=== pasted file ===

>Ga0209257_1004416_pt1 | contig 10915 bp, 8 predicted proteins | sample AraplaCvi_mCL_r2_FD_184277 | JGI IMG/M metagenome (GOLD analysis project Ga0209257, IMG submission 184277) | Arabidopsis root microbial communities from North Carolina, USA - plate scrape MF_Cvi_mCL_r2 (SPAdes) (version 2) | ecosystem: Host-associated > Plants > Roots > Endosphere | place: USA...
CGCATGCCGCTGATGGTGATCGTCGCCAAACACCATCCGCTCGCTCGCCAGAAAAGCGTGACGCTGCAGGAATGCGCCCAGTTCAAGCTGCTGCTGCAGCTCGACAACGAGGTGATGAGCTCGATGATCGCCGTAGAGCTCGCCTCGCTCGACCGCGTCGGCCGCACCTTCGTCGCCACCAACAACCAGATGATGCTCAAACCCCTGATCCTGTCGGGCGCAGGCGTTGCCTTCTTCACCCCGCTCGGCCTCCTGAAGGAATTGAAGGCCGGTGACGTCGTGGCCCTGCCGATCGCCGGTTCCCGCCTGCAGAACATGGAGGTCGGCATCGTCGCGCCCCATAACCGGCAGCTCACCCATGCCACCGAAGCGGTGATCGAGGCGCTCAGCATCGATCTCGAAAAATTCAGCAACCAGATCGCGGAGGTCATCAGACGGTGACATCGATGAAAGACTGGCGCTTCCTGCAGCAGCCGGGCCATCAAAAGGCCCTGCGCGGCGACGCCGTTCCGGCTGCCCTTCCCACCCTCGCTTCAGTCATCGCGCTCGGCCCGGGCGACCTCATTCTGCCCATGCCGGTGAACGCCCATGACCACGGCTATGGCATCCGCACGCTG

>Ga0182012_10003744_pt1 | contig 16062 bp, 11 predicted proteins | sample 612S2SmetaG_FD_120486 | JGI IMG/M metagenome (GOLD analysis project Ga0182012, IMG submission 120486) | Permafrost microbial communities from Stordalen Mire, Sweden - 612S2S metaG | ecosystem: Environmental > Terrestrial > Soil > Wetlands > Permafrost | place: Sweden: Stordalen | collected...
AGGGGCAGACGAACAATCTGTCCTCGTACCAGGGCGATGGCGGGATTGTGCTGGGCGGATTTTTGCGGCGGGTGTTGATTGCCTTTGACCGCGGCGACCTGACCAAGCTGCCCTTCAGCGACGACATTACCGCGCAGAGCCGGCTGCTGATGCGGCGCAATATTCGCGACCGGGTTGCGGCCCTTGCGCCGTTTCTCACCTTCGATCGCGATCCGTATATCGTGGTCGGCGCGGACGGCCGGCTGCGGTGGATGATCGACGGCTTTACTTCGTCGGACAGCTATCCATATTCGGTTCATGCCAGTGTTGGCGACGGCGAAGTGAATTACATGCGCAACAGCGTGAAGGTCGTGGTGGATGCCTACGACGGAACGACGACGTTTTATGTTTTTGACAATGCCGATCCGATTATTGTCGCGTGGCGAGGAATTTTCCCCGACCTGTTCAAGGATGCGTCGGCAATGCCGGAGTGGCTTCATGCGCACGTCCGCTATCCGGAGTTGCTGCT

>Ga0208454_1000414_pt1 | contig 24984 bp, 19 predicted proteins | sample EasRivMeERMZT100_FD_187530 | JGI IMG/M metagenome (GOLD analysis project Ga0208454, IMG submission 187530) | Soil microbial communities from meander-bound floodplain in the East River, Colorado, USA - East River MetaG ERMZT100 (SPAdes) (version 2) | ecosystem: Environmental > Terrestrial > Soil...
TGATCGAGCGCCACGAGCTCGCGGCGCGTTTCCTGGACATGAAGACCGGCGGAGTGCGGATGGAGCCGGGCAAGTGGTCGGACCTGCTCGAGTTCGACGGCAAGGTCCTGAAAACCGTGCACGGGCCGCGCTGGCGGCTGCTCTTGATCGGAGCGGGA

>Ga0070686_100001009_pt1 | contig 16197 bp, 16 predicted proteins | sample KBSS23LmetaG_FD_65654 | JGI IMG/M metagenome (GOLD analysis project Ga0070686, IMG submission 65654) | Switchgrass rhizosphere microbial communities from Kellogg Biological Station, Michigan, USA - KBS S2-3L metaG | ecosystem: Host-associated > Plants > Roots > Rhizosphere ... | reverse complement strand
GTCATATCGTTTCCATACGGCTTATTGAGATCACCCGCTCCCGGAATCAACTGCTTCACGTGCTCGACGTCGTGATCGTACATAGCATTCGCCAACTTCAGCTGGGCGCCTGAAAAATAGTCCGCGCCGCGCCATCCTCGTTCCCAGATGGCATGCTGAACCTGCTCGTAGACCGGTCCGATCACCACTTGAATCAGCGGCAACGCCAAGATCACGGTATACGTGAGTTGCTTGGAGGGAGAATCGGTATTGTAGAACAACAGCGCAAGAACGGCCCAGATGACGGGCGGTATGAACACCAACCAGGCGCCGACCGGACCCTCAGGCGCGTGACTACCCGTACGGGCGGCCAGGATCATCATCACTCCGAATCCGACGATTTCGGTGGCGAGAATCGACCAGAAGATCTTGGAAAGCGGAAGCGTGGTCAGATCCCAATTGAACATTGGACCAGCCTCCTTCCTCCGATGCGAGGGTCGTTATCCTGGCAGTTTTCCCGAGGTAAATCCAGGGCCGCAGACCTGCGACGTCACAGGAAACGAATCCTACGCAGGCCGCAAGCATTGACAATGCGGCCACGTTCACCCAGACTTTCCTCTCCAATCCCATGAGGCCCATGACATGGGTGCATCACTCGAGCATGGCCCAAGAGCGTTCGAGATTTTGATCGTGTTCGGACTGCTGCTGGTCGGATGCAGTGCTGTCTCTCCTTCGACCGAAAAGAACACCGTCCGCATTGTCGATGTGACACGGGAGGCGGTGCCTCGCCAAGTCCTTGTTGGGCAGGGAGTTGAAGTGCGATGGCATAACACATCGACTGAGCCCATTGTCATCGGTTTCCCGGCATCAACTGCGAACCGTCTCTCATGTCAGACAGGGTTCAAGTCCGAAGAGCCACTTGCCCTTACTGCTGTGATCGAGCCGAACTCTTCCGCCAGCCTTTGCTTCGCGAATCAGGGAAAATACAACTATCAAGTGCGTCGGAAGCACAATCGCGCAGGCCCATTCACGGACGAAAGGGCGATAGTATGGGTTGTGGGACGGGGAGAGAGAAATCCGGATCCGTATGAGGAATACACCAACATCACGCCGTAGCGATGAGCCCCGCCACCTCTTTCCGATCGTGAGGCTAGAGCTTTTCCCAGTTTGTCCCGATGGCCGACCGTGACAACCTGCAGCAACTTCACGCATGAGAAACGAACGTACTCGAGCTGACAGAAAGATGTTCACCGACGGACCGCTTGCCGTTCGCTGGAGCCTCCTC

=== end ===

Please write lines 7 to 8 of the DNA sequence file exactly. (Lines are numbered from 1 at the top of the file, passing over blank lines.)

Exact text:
>Ga0070686_100001009_pt1 | contig 16197 bp, 16 predicted proteins | sample KBSS23LmetaG_FD_65654 | JGI IMG/M metagenome (GOLD analysis project Ga0070686, IMG submission 65654) | Switchgrass rhizosphere microbial communities from Kellogg Biological Station, Michigan, USA - KBS S2-3L metaG | ecosystem: Host-associated > Plants > Roots > Rhizosphere ... | reverse complement strand
GTCATATCGTTTCCATACGGCTTATTGAGATCACCCGCTCCCGGAATCAACTGCTTCACGTGCTCGACGTCGTGATCGTACATAGCATTCGCCAACTTCAGCTGGGCGCCTGAAAAATAGTCCGCGCCGCGCCATCCTCGTTCCCAGATGGCATGCTGAACCTGCTCGTAGACCGGTCCGATCACCACTTGAATCAGCGGCAACGCCAAGATCACGGTATACGTGAGTTGCTTGGAGGGAGAATCGGTATTGTAGAACAACAGCGCAAGAACGGCCCAGATGACGGGCGGTATGAACACCAACCAGGCGCCGACCGGACCCTCAGGCGCGTGACTACCCGTACGGGCGGCCAGGATCATCATCACTCCGAATCCGACGATTTCGGTGGCGAGAATCGACCAGAAGATCTTGGAAAGCGGAAGCGTGGTCAGATCCCAATTGAACATTGGACCAGCCTCCTTCCTCCGATGCGAGGGTCGTTATCCTGGCAGTTTTCCCGAGGTAAATCCAGGGCCGCAGACCTGCGACGTCACAGGAAACGAATCCTACGCAGGCCGCAAGCATTGACAATGCGGCCACGTTCACCCAGACTTTCCTCTCCAATCCCATGAGGCCCATGACATGGGTGCATCACTCGAGCATGGCCCAAGAGCGTTCGAGATTTTGATCGTGTTCGGACTGCTGCTGGTCGGATGCAGTGCTGTCTCTCCTTCGACCGAAAAGAACACCGTCCGCATTGTCGATGTGACACGGGAGGCGGTGCCTCGCCAAGTCCTTGTTGGGCAGGGAGTTGAAGTGCGATGGCATAACACATCGACTGAGCCCATTGTCATCGGTTTCCCGGCATCAACTGCGAACCGTCTCTCATGTCAGACAGGGTTCAAGTCCGAAGAGCCACTTGCCCTTACTGCTGTGATCGAGCCGAACTCTTCCGCCAGCCTTTGCTTCGCGAATCAGGGAAAATACAACTATCAAGTGCGTCGGAAGCACAATCGCGCAGGCCCATTCACGGACGAAAGGGCGATAGTATGGGTTGTGGGACGGGGAGAGAGAAATCCGGATCCGTATGAGGAATACACCAACATCACGCCGTAGCGATGAGCCCCGCCACCTCTTTCCGATCGTGAGGCTAGAGCTTTTCCCAGTTTGTCCCGATGGCCGACCGTGACAACCTGCAGCAACTTCACGCATGAGAAACGAACGTACTCGAGCTGACAGAAAGATGTTCACCGACGGACCGCTTGCCGTTCGCTGGAGCCTCCTC